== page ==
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Central Themes in “Hamlet”- Attaining Salvation

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  • Pages: 2
  • Word count: 491
  • Category: Hamlet

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In the play “Hamlet”, there are many recurring themes. One of the central themes of the play is attaining salvation, a goal which many of the characters hope to achieve. The after life and the hopes of being accepted into heaven were of utmost importance to the people of Hamlet’s time. If one died with a venial sin (a “minor” sin such as stealing or lying), on their soul, they would be destined to spend a period of time in purgatory as punishment. If the sin was a mortal one (such as murder), without forgiveness, the persons soul was doomed to eternal hell.

Although Claudius believes that prayer has the power to forgive those who have plummeted into a life of sin, he knows that he himself is unable to ask for forgiveness. Claudius murdered Hamlet’s father, and thus can not be forgiven. He has also denied Hamlet’s father the opportunity to pray for his own salvation (the king could not go to heaven without absolution) before he was killed. Claudius realizes that he has committed a mortal sin and therefore, in a twisted way of thinking, decides he might as well finish what he started (by also killing Prince Hamlet) and further his errant ways.

At one point in the play, Hamlet walks in on Claudius praying. Hamlet originally intended on killing him at this point, but spares Claudius’ life because he assumes that he is praying for forgiveness (which he is not). If Hamlet was to kill Claudius while he was repenting, Claudius’ soul would go straight to heaven. Instead, Hamlet decides to try to catch Claudius off guard while is unrepentant and has sin on his soul. By doing so, Claudius will either be sentenced to a certain amount of time in purgatory, or a lifetime in hell, depending upon how major his sins are at the time. Hamlet wants to make sure Claudius is unrepentant at the time of his death, so that just like his father, Claudius will not be at rest in the after life.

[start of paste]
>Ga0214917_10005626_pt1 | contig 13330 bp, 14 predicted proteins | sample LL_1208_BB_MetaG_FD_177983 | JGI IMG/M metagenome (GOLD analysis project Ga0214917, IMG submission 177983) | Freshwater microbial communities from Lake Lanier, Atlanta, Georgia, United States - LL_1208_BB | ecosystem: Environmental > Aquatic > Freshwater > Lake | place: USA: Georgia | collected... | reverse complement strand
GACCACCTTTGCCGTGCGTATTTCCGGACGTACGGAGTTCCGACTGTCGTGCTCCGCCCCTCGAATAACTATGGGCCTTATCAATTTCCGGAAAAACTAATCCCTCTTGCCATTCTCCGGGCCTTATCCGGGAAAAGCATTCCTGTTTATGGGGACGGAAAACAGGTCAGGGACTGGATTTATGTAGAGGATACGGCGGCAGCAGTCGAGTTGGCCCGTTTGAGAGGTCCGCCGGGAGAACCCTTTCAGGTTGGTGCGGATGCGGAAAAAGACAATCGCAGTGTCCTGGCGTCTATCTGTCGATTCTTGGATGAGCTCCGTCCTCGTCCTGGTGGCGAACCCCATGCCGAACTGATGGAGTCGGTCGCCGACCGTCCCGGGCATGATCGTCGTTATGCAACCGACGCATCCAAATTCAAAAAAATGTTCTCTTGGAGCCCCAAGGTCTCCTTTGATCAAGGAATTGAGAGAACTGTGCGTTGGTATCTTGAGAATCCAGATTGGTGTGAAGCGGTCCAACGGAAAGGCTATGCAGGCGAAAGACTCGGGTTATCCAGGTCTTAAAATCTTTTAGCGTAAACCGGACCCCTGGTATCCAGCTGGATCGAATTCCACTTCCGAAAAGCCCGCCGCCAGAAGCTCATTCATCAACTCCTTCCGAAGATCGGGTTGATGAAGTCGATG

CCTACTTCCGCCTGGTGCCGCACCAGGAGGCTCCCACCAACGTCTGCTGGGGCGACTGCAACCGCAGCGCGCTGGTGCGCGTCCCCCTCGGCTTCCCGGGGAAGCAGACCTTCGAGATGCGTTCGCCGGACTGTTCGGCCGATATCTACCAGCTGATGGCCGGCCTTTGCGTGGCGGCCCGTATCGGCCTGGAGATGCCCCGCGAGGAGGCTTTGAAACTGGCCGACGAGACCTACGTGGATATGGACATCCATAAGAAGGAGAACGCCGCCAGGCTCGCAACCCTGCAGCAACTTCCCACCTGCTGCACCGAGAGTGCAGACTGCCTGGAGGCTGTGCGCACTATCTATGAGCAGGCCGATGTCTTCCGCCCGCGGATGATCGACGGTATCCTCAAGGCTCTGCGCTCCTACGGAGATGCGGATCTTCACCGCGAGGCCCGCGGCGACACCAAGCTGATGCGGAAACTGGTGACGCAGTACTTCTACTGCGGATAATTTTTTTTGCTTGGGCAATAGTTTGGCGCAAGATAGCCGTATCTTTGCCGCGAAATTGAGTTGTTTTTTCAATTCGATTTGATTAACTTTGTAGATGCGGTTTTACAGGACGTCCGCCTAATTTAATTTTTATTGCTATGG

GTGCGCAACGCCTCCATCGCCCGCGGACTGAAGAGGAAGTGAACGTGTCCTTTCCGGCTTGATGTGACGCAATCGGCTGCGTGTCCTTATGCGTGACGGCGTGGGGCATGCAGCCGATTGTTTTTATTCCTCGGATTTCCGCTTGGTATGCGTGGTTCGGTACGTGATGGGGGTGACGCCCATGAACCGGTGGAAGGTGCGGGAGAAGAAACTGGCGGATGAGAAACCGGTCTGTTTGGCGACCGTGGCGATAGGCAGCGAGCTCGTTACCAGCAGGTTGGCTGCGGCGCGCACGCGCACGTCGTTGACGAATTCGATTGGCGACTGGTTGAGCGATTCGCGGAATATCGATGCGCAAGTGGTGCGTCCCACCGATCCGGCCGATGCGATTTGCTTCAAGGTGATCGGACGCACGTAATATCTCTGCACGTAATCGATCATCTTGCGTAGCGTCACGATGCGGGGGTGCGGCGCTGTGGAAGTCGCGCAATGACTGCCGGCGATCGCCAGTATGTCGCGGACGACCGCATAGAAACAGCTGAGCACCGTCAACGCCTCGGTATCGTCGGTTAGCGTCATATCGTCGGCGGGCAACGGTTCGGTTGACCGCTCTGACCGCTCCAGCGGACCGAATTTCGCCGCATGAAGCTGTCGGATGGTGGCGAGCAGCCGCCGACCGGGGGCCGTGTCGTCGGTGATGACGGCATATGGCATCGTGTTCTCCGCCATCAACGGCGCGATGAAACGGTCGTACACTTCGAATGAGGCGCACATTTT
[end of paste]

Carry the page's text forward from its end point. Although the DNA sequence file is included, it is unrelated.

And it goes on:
For some, Hamlet’s intention towards Claudius was too horrible to contemplate. This view was believed to be true by a 17th century critic by the name of Samuel Johnson. To think that Hamlet could be so vengeful to condemn Claudius to eternal damnation in hell is much too cruel for anyone to inflict on another person. It is said “vengeance is mine sayeth the Lord,” so Samuel Johnson being of the 17th century, would probably believe that dying without hope of redemption was much too mean on Hamlet’s part.

Sadly, many of Hamlet’s characters were never able to attain the salvation they so desperately desired. And so, although as Christians we know that there is always hope for salvation if only we ask God’s forgiveness, the flawed characters of Shakespeare’s Hamlet, were either unwilling or unable to ask for the forgiveness they so desperately sought.

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